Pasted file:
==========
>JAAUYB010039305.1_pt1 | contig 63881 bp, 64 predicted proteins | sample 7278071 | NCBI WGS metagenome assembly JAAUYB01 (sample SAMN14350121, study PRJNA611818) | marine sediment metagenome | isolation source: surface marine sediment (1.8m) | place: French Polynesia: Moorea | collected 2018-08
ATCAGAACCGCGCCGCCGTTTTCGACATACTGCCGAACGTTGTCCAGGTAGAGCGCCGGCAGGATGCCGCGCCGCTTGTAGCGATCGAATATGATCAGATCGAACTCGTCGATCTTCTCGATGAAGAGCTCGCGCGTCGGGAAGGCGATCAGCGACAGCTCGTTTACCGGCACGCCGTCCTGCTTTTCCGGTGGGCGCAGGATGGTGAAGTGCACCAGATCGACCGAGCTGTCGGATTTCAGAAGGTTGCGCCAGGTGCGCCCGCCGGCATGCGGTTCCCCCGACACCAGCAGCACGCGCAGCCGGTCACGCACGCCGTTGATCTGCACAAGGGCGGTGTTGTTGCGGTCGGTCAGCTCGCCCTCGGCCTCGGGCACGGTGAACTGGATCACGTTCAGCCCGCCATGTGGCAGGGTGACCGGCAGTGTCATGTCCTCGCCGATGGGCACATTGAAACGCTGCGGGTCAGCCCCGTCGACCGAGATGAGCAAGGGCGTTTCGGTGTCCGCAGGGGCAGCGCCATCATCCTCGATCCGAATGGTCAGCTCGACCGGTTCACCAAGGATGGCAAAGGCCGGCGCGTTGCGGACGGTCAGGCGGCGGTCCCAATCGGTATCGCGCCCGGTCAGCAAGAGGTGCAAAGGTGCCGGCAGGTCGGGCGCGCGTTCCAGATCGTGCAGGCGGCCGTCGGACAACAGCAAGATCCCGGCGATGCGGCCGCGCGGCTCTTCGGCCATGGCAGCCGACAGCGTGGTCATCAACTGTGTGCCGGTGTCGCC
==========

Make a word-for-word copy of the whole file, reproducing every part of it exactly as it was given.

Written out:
>JAAUYB010039305.1_pt1 | contig 63881 bp, 64 predicted proteins | sample 7278071 | NCBI WGS metagenome assembly JAAUYB01 (sample SAMN14350121, study PRJNA611818) | marine sediment metagenome | isolation source: surface marine sediment (1.8m) | place: French Polynesia: Moorea | collected 2018-08
ATCAGAACCGCGCCGCCGTTTTCGACATACTGCCGAACGTTGTCCAGGTAGAGCGCCGGCAGGATGCCGCGCCGCTTGTAGCGATCGAATATGATCAGATCGAACTCGTCGATCTTCTCGATGAAGAGCTCGCGCGTCGGGAAGGCGATCAGCGACAGCTCGTTTACCGGCACGCCGTCCTGCTTTTCCGGTGGGCGCAGGATGGTGAAGTGCACCAGATCGACCGAGCTGTCGGATTTCAGAAGGTTGCGCCAGGTGCGCCCGCCGGCATGCGGTTCCCCCGACACCAGCAGCACGCGCAGCCGGTCACGCACGCCGTTGATCTGCACAAGGGCGGTGTTGTTGCGGTCGGTCAGCTCGCCCTCGGCCTCGGGCACGGTGAACTGGATCACGTTCAGCCCGCCATGTGGCAGGGTGACCGGCAGTGTCATGTCCTCGCCGATGGGCACATTGAAACGCTGCGGGTCAGCCCCGTCGACCGAGATGAGCAAGGGCGTTTCGGTGTCCGCAGGGGCAGCGCCATCATCCTCGATCCGAATGGTCAGCTCGACCGGTTCACCAAGGATGGCAAAGGCCGGCGCGTTGCGGACGGTCAGGCGGCGGTCCCAATCGGTATCGCGCCCGGTCAGCAAGAGGTGCAAAGGTGCCGGCAGGTCGGGCGCGCGTTCCAGATCGTGCAGGCGGCCGTCGGACAACAGCAAGATCCCGGCGATGCGGCCGCGCGGCTCTTCGGCCATGGCAGCCGACAGCGTGGTCATCAACTGTGTGCCGGTGTCGCC